Obviously, technological optimism is common in network culture. It's only natural: we experience technological improvements everyday. A decade ago I spent $1,500 on my first digital camera. Yesterday I gave my six-year-old daughter a digital camera for her birthday. It was smaller and handily outperformed that original camera for less than 1/15th of the cost. Last year the iPhone 3G came out. Now I've stopped plotting out the route to an unknown destination before I get on my way. During the last year I finally got rid of my last desktop machine in favor of a laptop which I set to automatically backup my hard drive over the wireless network whenever I am at home. Of course I'm a bit of a geek by inclination and profession, but if you're reading this blog I'm sure you're familiar with this rapid pace of change firsthand.
So it's normal to extend our technological optimism beyond the home, to the city for example. But there's another aspect of network culture that balances out technological optimism: non-human systems have drives of their own. A relatively new branch of sociology, actor-network theory (ANT) tries to make sense of this. Here's a quote from Ole Hanseth and Eric Montiero's book Understanding Information Infrastructure that sums up the main point:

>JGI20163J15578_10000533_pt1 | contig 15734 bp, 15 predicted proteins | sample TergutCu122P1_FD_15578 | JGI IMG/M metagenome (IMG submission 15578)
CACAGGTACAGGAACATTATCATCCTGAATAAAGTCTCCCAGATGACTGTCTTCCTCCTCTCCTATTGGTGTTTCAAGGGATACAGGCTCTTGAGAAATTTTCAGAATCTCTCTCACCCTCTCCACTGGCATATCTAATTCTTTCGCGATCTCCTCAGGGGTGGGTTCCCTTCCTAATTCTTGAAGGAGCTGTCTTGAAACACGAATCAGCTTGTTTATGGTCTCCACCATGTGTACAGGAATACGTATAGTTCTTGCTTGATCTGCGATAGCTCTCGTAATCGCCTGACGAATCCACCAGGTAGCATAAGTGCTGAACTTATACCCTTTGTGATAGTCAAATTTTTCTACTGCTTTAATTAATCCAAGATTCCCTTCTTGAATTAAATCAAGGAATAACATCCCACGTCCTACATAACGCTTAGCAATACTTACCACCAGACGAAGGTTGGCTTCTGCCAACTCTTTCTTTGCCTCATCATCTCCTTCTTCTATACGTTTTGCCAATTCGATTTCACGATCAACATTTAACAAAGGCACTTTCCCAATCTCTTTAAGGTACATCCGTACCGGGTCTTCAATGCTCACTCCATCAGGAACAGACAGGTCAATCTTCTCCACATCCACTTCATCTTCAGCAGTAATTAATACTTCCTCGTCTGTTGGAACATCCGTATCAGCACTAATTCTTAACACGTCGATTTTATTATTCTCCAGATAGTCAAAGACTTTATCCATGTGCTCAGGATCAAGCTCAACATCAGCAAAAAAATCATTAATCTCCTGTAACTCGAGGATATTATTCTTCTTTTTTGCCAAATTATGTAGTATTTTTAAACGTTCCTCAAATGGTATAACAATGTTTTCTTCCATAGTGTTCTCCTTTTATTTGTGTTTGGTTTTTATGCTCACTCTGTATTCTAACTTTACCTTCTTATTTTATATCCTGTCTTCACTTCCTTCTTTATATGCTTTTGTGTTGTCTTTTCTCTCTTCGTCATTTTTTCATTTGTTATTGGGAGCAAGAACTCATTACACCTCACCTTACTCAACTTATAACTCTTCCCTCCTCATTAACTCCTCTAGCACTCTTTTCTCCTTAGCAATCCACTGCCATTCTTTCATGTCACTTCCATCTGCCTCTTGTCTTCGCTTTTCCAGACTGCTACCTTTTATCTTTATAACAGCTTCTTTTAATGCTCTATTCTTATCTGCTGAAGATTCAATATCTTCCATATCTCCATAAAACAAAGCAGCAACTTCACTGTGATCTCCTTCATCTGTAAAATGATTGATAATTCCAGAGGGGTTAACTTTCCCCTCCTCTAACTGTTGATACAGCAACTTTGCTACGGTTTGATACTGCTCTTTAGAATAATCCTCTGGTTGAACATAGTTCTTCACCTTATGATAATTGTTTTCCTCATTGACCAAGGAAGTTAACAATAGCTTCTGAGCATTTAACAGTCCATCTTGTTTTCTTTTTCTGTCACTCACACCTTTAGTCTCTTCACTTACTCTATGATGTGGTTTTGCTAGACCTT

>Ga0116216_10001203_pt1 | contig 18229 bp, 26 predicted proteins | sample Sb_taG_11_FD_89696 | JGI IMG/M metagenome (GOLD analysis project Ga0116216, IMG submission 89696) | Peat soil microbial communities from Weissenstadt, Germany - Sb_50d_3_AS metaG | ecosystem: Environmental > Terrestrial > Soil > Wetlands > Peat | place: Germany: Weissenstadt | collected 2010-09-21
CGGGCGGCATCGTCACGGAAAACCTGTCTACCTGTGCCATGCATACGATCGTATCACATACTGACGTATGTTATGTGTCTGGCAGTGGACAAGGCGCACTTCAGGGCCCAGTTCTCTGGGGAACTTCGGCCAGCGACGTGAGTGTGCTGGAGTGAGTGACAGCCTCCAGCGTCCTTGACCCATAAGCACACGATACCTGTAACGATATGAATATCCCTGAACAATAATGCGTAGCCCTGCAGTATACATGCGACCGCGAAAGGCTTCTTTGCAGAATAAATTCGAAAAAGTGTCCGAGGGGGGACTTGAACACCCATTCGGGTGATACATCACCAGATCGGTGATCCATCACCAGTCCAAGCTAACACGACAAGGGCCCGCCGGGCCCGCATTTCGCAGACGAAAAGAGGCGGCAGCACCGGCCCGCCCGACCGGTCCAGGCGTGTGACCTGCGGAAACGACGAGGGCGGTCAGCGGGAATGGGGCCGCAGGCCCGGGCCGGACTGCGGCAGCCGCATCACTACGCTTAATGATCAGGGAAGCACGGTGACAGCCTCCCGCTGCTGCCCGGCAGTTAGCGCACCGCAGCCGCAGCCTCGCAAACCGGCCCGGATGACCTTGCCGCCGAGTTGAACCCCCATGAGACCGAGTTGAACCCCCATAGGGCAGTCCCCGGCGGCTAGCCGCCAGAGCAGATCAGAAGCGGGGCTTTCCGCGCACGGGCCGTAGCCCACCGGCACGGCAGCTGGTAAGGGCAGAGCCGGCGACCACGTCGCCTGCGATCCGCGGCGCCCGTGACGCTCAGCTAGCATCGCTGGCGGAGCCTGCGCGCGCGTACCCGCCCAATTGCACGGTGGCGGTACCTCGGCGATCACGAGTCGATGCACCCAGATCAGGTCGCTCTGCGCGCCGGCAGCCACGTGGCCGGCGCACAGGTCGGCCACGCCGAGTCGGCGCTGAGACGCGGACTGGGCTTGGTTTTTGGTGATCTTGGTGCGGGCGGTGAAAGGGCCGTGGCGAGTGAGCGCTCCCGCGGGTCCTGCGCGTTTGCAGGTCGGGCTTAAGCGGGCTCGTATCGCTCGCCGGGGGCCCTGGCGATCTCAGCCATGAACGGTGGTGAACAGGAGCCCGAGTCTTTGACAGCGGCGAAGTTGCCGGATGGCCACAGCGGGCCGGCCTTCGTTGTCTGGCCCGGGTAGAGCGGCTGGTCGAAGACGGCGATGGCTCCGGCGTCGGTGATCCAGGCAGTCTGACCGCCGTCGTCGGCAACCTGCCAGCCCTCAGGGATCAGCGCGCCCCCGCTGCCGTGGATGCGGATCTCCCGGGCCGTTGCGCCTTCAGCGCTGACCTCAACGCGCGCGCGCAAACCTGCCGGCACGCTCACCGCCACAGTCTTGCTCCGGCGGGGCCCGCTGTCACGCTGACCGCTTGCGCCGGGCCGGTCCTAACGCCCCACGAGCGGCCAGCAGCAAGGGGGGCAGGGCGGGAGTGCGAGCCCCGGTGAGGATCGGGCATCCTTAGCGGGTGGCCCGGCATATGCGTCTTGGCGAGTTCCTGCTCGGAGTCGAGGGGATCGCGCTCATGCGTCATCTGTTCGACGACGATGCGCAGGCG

The term "actor network", the A and N in ANT, is not very illuminating. It is hardly obvious what the term implies. The idea, however, is fairly simple. When going about doing your business -- driving your car or writing a document using a word-processor -- there are a lot of things that influence how you do it. For instance, when driving a car, you are influenced by traffic regulations, prior driving experience and the car's manoeuvring abilities, the use of a word-processor is influenced by earlier experience using it, the functionality of the word-processor and so forth. All of these factors are related or connected to how you act. You do not go about doing your business in a total vacuum but rather under the influence of a wide range of surrounding factors. The act you are carrying out and all of these influencing factors should be considered together. This is exactly what the term actor network accomplishes. An actor network, then, is the act linked together with all of its influencing factors (which again are linked), producing a network.